I have fond memories of engaging with television throughout my life and for a long time, it was something that my family could share in together. Growing up with the absence of the wide range of content that is available online, families were forced to sit together on the couch and watch their favourite TV shows in current time. Whether it was watching the long-time running ‘Home and Away’ or being caught up in the latest episode of ‘The Block’, families were able to converse freely with each other about their days and spend quality time with each other.

An article by The Guardian titled ‘Watching TV is the only wholesome family time we have most days’reiterates the idea that in moderation TV can be beneficial within the family home in promoting bonding between family. Author Emma Beddington says “the rise of on-demand and streaming services has apparently triggered the demise of cozy family viewing sessions: new Ofcom research released last week paints a picture of a nation binge-watching solo on tablets and laptops rather than gathering together to squabble over the remote control” (Beddington, E 2017). 

A prominent experience that I had as a child that surrounded television was binge watching episodes of ‘Kath and Kim’ with my Step Mum. She introduced the series to me and instantly I fell in love with the humorous portrayal of a mother, daughter relationship created by Gina Riley and Jane Turner. I never had the DVD’s at home, so I always loved visiting my Dad and getting to watch more episodes with her. It was something that I was able to bond with my Step Mum over and allowed me to feel more comfortable with her. It is never easy when one of your parents finds another partner, but by sharing these moments I was able to create a relationship with her and the transition through divorce was easier on me.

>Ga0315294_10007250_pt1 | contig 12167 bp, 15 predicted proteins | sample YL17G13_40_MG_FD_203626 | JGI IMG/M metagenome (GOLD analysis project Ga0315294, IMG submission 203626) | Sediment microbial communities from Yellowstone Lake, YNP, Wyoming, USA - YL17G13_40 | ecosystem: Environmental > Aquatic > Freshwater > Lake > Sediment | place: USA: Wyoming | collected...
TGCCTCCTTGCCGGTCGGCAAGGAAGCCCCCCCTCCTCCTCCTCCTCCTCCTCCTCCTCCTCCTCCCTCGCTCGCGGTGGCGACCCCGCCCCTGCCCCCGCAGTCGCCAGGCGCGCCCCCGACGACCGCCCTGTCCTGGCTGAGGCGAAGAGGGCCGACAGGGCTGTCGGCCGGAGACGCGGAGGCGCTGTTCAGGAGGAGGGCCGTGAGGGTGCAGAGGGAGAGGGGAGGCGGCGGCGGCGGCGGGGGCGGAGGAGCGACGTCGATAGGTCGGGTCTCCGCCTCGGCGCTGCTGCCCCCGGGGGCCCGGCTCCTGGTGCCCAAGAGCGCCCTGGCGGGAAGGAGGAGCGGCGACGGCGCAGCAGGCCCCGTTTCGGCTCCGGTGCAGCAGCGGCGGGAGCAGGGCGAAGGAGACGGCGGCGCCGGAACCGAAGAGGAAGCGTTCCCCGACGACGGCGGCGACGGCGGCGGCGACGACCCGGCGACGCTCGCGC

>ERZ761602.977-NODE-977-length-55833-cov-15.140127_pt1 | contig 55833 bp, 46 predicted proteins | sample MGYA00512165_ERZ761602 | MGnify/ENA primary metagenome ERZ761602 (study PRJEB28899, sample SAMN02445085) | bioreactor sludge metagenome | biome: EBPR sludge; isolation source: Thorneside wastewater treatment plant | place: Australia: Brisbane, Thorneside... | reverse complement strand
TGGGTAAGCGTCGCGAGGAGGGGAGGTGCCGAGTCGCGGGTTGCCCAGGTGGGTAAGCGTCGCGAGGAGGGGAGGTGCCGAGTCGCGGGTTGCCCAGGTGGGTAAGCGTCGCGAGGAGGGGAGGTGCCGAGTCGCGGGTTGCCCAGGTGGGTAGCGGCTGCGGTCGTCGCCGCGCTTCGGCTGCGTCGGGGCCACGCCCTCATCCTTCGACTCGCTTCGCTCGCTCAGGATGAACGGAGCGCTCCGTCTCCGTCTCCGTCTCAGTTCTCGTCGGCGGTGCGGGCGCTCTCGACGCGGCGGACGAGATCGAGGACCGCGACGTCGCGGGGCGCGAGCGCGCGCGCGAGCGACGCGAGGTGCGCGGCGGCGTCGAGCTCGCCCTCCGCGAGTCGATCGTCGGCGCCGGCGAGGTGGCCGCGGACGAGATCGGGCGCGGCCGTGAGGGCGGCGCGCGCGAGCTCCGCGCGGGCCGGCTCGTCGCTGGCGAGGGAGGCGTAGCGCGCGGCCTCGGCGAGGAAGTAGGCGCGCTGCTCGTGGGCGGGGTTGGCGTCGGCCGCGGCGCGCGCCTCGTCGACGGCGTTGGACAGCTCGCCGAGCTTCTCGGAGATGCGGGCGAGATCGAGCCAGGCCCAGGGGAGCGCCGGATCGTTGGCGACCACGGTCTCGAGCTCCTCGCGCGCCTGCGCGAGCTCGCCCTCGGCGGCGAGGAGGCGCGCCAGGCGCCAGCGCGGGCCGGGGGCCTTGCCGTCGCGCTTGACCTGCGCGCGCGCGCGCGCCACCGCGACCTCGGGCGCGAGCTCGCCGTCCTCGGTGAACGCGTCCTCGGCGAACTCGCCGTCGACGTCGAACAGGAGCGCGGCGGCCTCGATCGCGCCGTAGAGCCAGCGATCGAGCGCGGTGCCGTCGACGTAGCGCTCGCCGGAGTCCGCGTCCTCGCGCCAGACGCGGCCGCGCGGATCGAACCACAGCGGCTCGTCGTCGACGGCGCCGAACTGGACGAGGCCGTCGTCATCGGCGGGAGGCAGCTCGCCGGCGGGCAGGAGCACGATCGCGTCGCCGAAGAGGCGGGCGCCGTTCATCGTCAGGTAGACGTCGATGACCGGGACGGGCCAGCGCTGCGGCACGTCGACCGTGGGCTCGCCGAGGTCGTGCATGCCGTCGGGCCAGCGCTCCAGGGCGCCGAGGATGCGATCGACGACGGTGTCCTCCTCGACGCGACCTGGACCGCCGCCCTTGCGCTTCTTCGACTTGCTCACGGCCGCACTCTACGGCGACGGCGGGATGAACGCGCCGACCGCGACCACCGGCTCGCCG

Source: My Step Mum and I

University of Wollongong Lecturer Sue Turnbull highlights within her lecture that our memory can teach us and “that our television/media experiences can have a deep ‘affect’ in terms of our emotions and understanding of the world” (Turnbull, S 2018) and “that our television memories are deeply embedded in our social experiences”. Through reflecting on the memories that I have shared with my Step Mum and the emotional significance that it has had in my life, these ideas raised by Turnball are further reiterated.

Reflecting on a television memory of my own, I realise that sadly this tradition is slowly becoming obsolete as streaming services such as ‘Netflix’, ‘Stan’ and “YouTube’ are offering a wider range of content for their audiences and more frequently. Family members are more likely now to access their entertainment within the comfort of their own room on a device rather than sitting together around the TV. Luckily though, I am able to hold on to the memories that I have had throughout my childhood where I didn’t have access to the large array of ways to access entertainment and were able to bond with my family.


  • Turnbull, S (2018), Lecture, Week 2, ‘Shaping connections in qualitative research: Television in the home’, 3rd August2018






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